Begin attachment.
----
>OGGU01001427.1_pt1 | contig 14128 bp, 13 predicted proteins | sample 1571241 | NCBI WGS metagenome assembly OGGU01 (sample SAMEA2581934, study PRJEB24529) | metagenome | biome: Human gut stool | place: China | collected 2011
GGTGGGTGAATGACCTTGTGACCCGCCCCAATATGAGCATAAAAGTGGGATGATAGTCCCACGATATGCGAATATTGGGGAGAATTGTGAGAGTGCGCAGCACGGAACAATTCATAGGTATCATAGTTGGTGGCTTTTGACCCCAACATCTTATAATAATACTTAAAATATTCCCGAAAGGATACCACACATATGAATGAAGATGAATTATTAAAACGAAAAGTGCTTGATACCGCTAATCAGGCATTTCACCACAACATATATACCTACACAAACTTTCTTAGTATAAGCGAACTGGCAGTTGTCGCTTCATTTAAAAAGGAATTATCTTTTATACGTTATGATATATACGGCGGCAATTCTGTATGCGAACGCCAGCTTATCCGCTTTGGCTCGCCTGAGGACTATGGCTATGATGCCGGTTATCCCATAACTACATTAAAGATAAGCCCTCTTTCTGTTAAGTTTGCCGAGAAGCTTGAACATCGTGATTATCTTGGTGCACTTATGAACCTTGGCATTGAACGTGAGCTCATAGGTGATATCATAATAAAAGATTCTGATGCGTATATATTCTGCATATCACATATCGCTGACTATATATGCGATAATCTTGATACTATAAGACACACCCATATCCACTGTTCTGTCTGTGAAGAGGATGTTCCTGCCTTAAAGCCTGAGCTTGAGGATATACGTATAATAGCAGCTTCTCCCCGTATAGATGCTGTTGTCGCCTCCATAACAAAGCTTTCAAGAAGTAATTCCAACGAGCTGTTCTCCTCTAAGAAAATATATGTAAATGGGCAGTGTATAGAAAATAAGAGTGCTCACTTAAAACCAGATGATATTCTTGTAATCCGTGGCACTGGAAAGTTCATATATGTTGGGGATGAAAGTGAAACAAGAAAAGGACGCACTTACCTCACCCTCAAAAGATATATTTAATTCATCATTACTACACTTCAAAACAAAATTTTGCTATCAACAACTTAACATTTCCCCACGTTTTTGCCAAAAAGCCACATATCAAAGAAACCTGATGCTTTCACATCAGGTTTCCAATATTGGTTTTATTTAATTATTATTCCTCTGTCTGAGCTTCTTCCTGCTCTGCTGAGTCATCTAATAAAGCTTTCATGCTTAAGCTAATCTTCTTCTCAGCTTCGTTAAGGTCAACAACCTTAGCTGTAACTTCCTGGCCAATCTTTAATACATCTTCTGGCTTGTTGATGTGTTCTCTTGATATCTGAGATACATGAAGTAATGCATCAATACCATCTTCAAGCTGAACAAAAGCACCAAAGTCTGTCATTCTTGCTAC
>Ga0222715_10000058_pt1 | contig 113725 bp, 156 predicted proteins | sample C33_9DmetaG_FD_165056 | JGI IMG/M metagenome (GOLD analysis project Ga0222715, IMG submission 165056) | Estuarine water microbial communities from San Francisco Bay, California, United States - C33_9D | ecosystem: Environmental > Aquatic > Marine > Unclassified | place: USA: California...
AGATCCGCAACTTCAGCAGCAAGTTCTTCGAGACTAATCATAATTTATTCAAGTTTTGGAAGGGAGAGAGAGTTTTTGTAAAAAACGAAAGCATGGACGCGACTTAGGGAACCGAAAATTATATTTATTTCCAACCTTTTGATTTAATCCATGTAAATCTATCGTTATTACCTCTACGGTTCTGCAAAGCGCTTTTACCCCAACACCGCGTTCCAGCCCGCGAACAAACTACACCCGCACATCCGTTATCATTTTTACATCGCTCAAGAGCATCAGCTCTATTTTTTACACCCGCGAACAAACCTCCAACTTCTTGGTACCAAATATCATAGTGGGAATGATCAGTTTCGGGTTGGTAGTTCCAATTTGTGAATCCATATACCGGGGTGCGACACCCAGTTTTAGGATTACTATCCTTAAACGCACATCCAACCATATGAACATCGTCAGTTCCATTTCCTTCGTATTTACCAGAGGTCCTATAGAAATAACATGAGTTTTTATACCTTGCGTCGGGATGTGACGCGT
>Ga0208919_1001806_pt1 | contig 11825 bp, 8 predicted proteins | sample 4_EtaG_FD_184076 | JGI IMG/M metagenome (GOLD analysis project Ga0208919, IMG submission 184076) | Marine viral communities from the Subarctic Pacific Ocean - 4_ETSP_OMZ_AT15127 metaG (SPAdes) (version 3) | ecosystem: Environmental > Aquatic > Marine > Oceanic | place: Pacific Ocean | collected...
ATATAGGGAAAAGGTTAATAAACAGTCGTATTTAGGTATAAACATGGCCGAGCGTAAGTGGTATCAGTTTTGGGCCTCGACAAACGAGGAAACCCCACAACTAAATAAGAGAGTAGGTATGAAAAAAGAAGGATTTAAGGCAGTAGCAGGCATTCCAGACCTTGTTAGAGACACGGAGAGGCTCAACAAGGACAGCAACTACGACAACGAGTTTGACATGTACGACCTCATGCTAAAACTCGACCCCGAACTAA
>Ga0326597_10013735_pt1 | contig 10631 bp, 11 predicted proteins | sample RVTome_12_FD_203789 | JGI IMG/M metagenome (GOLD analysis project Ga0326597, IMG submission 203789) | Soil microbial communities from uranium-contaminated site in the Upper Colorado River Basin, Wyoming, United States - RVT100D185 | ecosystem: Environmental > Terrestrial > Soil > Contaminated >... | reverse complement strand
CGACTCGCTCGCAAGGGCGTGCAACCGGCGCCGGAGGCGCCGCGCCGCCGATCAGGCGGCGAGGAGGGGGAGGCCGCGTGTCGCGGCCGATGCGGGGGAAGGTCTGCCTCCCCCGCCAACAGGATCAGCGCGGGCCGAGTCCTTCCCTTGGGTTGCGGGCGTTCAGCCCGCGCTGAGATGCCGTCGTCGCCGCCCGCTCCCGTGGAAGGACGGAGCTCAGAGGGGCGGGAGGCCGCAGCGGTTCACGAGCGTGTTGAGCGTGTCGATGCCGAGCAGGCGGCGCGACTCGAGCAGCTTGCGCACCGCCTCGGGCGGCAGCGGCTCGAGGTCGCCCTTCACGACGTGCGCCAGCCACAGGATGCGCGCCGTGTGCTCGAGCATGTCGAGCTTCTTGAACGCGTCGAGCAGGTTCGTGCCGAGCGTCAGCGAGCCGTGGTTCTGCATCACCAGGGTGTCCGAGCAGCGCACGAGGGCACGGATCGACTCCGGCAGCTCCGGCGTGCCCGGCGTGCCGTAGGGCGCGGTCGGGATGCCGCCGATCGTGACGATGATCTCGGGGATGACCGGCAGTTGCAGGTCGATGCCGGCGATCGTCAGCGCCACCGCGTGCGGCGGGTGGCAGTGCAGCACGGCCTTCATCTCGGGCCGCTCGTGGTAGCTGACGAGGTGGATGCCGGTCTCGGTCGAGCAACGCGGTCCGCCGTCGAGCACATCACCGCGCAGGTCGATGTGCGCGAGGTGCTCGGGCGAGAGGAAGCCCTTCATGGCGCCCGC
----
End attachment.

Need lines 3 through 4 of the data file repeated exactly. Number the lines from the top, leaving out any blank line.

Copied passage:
>Ga0222715_10000058_pt1 | contig 113725 bp, 156 predicted proteins | sample C33_9DmetaG_FD_165056 | JGI IMG/M metagenome (GOLD analysis project Ga0222715, IMG submission 165056) | Estuarine water microbial communities from San Francisco Bay, California, United States - C33_9D | ecosystem: Environmental > Aquatic > Marine > Unclassified | place: USA: California...
AGATCCGCAACTTCAGCAGCAAGTTCTTCGAGACTAATCATAATTTATTCAAGTTTTGGAAGGGAGAGAGAGTTTTTGTAAAAAACGAAAGCATGGACGCGACTTAGGGAACCGAAAATTATATTTATTTCCAACCTTTTGATTTAATCCATGTAAATCTATCGTTATTACCTCTACGGTTCTGCAAAGCGCTTTTACCCCAACACCGCGTTCCAGCCCGCGAACAAACTACACCCGCACATCCGTTATCATTTTTACATCGCTCAAGAGCATCAGCTCTATTTTTTACACCCGCGAACAAACCTCCAACTTCTTGGTACCAAATATCATAGTGGGAATGATCAGTTTCGGGTTGGTAGTTCCAATTTGTGAATCCATATACCGGGGTGCGACACCCAGTTTTAGGATTACTATCCTTAAACGCACATCCAACCATATGAACATCGTCAGTTCCATTTCCTTCGTATTTACCAGAGGTCCTATAGAAATAACATGAGTTTTTATACCTTGCGTCGGGATGTGACGCGT